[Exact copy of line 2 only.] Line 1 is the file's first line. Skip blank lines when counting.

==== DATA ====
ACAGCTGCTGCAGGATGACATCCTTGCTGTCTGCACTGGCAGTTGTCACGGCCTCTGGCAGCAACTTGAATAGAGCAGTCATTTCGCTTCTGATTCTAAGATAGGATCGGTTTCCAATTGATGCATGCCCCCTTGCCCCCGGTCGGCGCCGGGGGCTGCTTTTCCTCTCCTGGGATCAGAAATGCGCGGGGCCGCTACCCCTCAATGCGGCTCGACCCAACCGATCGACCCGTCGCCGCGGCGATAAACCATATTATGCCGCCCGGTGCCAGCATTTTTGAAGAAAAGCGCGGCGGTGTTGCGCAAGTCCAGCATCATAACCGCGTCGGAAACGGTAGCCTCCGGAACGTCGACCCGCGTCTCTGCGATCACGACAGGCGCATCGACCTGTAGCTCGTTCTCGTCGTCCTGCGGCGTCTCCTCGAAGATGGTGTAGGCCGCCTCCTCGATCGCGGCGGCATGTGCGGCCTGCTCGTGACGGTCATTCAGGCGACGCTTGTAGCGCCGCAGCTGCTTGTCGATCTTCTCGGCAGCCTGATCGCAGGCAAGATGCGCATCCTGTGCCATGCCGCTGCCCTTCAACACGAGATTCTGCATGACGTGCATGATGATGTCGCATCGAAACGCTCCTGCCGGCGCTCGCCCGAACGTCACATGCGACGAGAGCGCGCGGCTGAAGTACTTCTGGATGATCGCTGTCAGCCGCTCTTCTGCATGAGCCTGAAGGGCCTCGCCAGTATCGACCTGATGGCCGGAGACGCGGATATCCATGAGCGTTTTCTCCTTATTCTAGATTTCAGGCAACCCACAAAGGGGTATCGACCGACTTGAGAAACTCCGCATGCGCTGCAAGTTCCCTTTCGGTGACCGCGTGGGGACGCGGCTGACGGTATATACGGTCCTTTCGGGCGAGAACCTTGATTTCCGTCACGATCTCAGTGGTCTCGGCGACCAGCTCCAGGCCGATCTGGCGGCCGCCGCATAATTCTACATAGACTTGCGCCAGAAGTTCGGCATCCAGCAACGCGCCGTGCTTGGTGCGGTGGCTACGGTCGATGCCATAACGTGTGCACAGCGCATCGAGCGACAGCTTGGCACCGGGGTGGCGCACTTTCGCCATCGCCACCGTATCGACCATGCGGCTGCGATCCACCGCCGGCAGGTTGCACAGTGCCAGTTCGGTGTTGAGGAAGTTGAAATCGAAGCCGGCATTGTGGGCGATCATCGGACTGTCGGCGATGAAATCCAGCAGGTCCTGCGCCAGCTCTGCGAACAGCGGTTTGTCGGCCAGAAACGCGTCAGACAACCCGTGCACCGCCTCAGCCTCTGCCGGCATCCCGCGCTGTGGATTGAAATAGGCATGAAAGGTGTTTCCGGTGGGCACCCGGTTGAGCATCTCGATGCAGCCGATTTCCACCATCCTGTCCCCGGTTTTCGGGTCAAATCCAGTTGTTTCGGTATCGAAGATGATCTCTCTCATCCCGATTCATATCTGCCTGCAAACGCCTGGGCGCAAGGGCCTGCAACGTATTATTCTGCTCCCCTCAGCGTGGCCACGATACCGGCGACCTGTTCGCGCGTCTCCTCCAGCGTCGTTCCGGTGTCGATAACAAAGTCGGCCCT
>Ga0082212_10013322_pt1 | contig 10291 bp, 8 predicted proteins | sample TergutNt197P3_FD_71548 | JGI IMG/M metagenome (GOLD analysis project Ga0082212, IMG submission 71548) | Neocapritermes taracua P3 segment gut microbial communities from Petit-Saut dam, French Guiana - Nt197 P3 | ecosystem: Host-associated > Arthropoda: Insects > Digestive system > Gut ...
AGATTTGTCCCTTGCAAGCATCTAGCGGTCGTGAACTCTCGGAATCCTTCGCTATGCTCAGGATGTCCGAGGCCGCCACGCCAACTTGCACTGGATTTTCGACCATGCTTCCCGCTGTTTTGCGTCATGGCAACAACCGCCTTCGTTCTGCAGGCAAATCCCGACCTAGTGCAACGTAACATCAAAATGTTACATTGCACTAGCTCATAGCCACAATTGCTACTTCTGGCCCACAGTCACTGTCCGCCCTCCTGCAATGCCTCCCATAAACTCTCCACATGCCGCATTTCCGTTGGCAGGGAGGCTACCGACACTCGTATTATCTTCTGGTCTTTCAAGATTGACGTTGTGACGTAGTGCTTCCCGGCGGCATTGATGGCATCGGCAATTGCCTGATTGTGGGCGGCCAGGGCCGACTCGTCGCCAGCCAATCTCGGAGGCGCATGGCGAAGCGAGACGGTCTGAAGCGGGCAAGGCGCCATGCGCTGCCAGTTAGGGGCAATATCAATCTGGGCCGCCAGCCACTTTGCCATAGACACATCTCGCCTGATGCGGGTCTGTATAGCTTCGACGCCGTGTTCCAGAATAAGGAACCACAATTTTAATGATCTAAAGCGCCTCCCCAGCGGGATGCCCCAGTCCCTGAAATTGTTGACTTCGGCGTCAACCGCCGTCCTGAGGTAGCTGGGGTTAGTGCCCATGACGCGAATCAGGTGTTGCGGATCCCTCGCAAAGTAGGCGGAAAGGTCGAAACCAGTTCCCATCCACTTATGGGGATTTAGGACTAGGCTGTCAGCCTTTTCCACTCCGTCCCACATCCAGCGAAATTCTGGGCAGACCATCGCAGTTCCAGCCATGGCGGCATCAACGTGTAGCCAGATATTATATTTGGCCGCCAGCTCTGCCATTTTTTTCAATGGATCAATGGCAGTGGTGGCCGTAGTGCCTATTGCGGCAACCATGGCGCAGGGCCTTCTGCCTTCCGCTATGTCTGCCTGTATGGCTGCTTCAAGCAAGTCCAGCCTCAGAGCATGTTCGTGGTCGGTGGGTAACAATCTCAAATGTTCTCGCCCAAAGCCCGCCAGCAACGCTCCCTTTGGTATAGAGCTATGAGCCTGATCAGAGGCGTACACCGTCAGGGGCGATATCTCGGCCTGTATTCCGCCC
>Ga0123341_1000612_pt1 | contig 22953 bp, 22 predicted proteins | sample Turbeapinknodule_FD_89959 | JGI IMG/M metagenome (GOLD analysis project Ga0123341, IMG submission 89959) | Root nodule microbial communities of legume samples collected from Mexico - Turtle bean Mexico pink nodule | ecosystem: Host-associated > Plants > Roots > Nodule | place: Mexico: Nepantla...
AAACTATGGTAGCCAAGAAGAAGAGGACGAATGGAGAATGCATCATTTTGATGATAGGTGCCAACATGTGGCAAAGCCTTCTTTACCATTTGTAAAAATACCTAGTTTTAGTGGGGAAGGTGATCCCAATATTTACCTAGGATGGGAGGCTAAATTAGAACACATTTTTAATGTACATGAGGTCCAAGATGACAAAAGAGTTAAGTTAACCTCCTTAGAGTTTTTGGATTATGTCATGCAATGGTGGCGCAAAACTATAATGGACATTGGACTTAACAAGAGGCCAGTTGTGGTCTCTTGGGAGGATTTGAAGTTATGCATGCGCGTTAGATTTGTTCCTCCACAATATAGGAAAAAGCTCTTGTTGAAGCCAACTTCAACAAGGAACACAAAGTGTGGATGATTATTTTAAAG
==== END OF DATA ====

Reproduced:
>Ga0082212_10013322_pt1 | contig 10291 bp, 8 predicted proteins | sample TergutNt197P3_FD_71548 | JGI IMG/M metagenome (GOLD analysis project Ga0082212, IMG submission 71548) | Neocapritermes taracua P3 segment gut microbial communities from Petit-Saut dam, French Guiana - Nt197 P3 | ecosystem: Host-associated > Arthropoda: Insects > Digestive system > Gut ...